James, your message appeared while I was typing mine! Wish I had a fiver for every time that's happened.
Buying cars froim Internet auctions - DavidHM
Of course, if you are entering into a contract and something is misdiscribed, then the contract isn't enforceable anyway as it creates obligations on both sides.
Buying cars froim Internet auctions - Martin Wall
Re the Jungle Book video you were after (presumbly the Disney animated version?) try these guys if you don't fin a copy:

www.blackstar.co.uk/circle/video_hunt
Buying cars froim Internet auctions - NWS
But not if you're in a hurry - very hit & miss on delivery - sorry Mark.
Buying cars froim Internet auctions - nick
I've bought two cars on ebay, one I viewed, one I didn't. The one I didn't view was a Triumph 2000, fully restored and in virtually perfect bodily condition. I talked to the vendor at length by email and phone and decided to bid on the understanding that if it wasn't as described I could bail out. Happy ending as it was fine.
The car I did view was a Rover P6 3500S, which I've just bought. I treated this a a 'normal' purchase but without the haggling.
I would always recommend viewing, I think I was lucky with the Triumph as the vendor was a genuine bloke, but I've seen loads of 'immaculate' cars I where I could put my fist through the chassis.
Bear in mind too that it is an auction, think about your bid strategy. You'll probably find there is a flurry of bids in the last 5 minutes. A distinct advantage to those with broadband! Don't bid with a round number, e.g. £10, £12 etc, always £10.21 or something. People usually bid to a round number and I've won a couple of auctions by a few pence (also lost some too).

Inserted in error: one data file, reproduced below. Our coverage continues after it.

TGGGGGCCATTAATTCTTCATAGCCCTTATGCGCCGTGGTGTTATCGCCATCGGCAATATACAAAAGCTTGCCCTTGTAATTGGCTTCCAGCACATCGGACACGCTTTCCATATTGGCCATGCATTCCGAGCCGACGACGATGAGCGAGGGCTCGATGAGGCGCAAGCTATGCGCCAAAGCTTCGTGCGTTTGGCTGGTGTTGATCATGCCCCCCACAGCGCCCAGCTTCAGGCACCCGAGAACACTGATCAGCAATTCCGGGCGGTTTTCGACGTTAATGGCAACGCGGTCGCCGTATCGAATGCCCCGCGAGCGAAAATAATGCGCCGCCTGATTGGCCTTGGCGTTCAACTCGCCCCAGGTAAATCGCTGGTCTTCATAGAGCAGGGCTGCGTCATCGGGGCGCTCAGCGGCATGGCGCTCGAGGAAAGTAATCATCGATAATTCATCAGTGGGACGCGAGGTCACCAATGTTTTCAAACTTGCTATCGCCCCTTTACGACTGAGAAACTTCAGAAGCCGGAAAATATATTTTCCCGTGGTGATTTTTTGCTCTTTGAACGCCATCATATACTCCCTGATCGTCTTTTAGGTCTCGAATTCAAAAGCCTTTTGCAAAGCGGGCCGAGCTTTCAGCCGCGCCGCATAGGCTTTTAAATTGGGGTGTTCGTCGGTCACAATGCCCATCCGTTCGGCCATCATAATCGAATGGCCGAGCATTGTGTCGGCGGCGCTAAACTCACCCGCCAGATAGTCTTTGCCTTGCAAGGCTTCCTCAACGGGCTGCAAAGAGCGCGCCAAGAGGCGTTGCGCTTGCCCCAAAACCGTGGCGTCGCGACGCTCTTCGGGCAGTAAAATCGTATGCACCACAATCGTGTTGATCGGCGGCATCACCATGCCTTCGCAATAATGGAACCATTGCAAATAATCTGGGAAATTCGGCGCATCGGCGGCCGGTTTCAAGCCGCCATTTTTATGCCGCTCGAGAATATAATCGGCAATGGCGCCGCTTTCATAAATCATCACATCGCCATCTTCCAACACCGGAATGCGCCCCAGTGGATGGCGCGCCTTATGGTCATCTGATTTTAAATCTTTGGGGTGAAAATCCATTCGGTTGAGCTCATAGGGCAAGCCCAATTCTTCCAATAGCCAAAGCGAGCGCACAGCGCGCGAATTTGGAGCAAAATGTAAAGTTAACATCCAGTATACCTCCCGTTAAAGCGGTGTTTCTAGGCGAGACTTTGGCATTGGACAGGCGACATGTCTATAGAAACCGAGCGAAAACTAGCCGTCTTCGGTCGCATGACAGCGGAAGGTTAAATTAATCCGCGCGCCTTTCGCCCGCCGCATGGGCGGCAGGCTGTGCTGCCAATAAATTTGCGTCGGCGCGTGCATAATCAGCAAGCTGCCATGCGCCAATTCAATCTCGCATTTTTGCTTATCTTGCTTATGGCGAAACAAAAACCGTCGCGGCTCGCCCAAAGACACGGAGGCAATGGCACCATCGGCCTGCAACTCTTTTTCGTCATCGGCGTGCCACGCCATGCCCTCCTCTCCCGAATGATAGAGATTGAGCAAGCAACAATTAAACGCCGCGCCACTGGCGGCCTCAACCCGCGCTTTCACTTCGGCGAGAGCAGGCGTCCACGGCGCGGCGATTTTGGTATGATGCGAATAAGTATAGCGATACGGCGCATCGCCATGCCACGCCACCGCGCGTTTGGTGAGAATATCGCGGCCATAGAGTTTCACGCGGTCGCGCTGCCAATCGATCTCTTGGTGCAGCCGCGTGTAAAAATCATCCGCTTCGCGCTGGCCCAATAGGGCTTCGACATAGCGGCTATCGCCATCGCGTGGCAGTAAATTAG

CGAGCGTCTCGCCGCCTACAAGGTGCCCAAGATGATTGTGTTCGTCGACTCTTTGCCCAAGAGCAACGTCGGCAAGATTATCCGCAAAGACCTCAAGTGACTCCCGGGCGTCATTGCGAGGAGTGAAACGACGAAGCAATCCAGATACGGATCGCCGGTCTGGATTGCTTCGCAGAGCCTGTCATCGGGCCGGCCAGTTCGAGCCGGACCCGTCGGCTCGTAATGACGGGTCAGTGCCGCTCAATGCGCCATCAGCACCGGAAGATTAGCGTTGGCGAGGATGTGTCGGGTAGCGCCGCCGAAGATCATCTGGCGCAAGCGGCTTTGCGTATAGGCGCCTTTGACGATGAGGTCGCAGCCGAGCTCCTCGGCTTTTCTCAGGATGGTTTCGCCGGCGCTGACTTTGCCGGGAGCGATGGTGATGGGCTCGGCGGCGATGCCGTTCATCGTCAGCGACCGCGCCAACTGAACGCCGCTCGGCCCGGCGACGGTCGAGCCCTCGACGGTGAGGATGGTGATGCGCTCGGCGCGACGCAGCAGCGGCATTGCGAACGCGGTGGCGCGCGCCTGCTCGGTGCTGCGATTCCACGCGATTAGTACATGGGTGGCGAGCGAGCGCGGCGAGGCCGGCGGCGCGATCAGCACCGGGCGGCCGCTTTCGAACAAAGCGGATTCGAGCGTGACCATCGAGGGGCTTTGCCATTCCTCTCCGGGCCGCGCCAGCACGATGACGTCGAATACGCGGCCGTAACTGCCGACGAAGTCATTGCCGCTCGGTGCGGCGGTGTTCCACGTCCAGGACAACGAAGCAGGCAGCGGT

Finally, remember what the item is worth! It is very easy to get carried away and I've seen items go for more than I could buy them in the shops.
Buying cars froim Internet auctions - Ian Cook
Sound advice from Nick. I've not bought cars this way, but I've had my eye on a few - and bought other items.

If you're going to buy anything on Ebay then read up on their tips about checking feedback ratings, changed identities, similar items etc.

Since you mention videos, I bought one from an Ebay dealer in San Diego and got first class service - but it's NTSC format and won't play in the car ;o) (motoring link)! It is an out of print ex-rental, TV movie that I'd search over 25 years for (on and off) and I bought it for $2.99 - so there are bargains to be had.

Also seriously consider registering with PayPal so that you can pay with your credit card through a secure third party. It seems to work well.

Ian Cook
Buying cars froim Internet auctions - Jonathan {p}
Ian

I would seriously avoid using Paypal. I had a very unfortunate incident using ebay and paid the money through paypal. They did absolutely nothing about getting my money back even though the found in my favour (as did ebay). I would always prefer to pay using a credit card, or by some other means that the vendor knows they will be paid, but the money is not released until the goods have been received. Using Paypal can actually reduce your rights to a refund. I still haven't got my money back (3 months ago). I had to got to my credit card company and explain it all to them. They have reversed the transaction, but at first didn't want to as they said that "the terms and conditions of the transaction with paypal have been met", ie I paid them to pay the vendor, which they did, but as I never received the goods, the transaction was not completed.

Its difficult, but you have to weigh up the benefits of getting a bargain over getting ripped off.
Buying cars froim Internet auctions - Glutton
I've bought two motors on Ebay, both "blind" but based on description and email correspondence with the seller. As people have mentioned, avoid ebayers with little history (people are incredibly proud of having no negative/neutral comment) ask lots of questions and remember as people have mentioned before the ebay contract is a two way thing - if the goods have been misrepresented, you have the right to walk away.